Experimentation Program ROI Calculator:

See in real time how much money your experimentation program can realize, given your testing roadmap, your traffic (risk appetite), and the costs of good & bad decisions for your business.

Disclaimer: This calculator is merely an indicator of the hypothetical revenue potential of your testing program and isn't definitive. We recommend experimentation be a part of every process you execute as a business, amplifying the ability to make better decisions. It isn’t a stand-alone revenue channel.

Frequently Asked Questions

Using The Experimentation Program ROI Calculator.

What does 'Confidence Level' mean in this context?

In statistical terms, a confidence level represents the probability that a parameter will fall between two set values. In this tool, it's the degree to which you are willing to accept that the projected outcomes (number of correct/wrong decisions) are accurate. A 95% confidence level, for example, implies that you would expect the real outcome to lie within the projected range 95 out of 100 times if the test was repeated.

How can I determine the costs of good & bad decisions for my business?

Calculating the financial impact of a good business decision involves assessing various factors such as increased revenue, cost savings, return on investment (ROI), and overall profitability. Here are some resources and tools that businesses can use to make these calculations:

Financial Modeling Software: Tools like Excel or more advanced software like Quantrix, Planful, or Vena Solutions offer robust capabilities for financial modeling. These tools can help in forecasting, budgeting, and simulating different scenarios to understand the financial impact of decisions.

Business Intelligence Tools: Tools like Tableau, Power BI, or Looker can analyze data from various aspects of the business to provide insights into potential financial impacts.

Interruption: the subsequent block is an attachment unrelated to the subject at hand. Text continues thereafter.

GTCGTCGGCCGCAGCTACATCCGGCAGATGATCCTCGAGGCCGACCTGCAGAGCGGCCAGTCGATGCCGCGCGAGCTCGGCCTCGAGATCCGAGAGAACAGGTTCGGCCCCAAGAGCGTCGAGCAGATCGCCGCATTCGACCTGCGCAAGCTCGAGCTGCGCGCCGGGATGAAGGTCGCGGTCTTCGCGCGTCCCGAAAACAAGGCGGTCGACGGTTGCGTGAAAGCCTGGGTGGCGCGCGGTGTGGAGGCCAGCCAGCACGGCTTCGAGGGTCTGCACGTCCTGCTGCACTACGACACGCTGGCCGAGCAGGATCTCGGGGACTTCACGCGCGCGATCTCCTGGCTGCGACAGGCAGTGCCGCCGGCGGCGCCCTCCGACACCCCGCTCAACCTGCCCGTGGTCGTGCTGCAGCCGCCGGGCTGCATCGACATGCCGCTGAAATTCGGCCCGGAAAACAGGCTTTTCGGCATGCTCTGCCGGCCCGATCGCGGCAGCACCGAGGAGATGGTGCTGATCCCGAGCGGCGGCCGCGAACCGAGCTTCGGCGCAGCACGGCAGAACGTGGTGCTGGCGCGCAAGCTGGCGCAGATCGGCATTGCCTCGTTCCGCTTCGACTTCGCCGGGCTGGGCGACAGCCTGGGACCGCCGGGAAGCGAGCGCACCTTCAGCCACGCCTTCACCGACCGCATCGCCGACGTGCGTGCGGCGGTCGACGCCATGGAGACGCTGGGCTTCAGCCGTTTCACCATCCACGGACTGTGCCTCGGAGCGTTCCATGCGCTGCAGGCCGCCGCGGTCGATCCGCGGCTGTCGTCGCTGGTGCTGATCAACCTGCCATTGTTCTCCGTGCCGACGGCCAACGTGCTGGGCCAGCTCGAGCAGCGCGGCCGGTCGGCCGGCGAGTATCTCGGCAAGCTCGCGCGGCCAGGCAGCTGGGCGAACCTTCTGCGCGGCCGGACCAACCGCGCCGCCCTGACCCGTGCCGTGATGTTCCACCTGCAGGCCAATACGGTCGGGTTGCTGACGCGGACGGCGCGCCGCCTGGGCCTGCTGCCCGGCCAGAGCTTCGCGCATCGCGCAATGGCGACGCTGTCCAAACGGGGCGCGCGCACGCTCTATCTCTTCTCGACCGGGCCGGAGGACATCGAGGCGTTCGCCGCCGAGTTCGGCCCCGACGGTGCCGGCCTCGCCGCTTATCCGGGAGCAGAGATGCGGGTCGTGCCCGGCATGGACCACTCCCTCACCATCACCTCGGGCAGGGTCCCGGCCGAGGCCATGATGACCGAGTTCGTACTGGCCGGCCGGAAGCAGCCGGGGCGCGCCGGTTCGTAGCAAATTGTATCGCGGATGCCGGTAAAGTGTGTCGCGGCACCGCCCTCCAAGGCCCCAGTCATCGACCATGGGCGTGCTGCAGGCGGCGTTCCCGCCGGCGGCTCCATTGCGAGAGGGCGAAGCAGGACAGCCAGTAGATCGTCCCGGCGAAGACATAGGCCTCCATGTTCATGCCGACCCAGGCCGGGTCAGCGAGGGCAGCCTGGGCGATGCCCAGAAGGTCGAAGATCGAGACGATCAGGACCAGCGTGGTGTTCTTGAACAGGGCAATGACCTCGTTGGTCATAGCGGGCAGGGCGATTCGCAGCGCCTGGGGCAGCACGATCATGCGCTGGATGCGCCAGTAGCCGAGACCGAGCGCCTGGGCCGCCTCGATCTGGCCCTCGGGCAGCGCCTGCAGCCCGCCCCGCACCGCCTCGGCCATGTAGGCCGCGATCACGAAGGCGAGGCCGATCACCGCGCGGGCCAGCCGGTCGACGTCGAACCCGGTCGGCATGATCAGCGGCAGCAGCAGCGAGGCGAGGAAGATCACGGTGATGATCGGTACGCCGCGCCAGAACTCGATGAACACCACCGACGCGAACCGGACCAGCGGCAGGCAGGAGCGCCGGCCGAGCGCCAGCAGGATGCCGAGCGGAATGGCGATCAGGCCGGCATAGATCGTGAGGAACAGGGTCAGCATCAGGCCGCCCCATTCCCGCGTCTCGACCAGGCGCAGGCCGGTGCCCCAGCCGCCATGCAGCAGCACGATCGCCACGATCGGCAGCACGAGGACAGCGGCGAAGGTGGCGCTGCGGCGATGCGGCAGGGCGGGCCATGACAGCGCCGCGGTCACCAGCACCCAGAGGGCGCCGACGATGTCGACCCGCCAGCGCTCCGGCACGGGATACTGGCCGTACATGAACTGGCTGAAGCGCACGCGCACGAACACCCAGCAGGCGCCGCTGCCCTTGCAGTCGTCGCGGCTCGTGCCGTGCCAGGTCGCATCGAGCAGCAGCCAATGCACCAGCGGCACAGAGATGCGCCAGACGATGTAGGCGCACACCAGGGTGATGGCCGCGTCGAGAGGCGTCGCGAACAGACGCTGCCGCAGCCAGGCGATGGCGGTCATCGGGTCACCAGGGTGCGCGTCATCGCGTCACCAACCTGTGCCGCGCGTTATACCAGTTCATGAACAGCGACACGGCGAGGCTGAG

Professional Consultation: Consulting with financial analysts, accountants, or business advisors can provide expert insights tailored to the specific context of the business.

Industry Benchmarks and Reports: Resources like industry reports, benchmarking studies, and market analysis can provide context and comparative data to estimate the potential financial impact of a decision. Start here if you do not have the means to analyze data to understand how correct and incorrect decisions may impact your financial bottom-lines.

Each of these resources can be tailored to the specific needs and context of the business to help accurately calculate the financial impact of decisions.

How are 'Winning Tests' and 'Losing Tests' calculated?

These numbers are derivatives of your chosen confidence level. The formula for calculating 'Winning Tests' is Winning Tests = Confidence Level x Total Number of Tests. 'Losing Tests' is computed as Losing Tests = Total Number of Tests - Winning Tests. Essentially, these numbers reflect worst-case scenarios based on your acceptable risk.

What is ROI and how is it calculated here?

ROI stands for 'Return on Investment'. In the context of this tool, ROI is computed as ROI = (Winning Tests x Cost of Good Decision) - (Losing Tests x Cost of Bad Decision). It's a straightforward but powerful metric to gauge the financial efficacy of your decision-making.

What are 'Cost of Good Decision' and 'Cost of Bad Decision'?

These are monetary values that you attribute to the outcomes of each test. They represent the financial impact of making a correct or incorrect decision based on the test outcomes, affecting your bottom-line accordingly.

Why should I keep an Excel sheet?

An Excel sheet serves as a manual ledger for tracking your decision costs. Given that these costs are arbitrary and based on your own historical data, an Excel sheet can provide a more tailored and historical perspective on decision-making efficacy over time.

Any caveats I should be aware of when using this tool?

The tool assumes a simplified model of decision-making and does not account for externalities or more complex statistical models like Bayesian inference, game theory considerations, or multi-armed bandit problems. Also, ROI, as calculated here, is an estimation and not a guarantee.

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I manage a marketing team
I manage a tech team
I research and/or hypothesize experiments
I code & QA experiments
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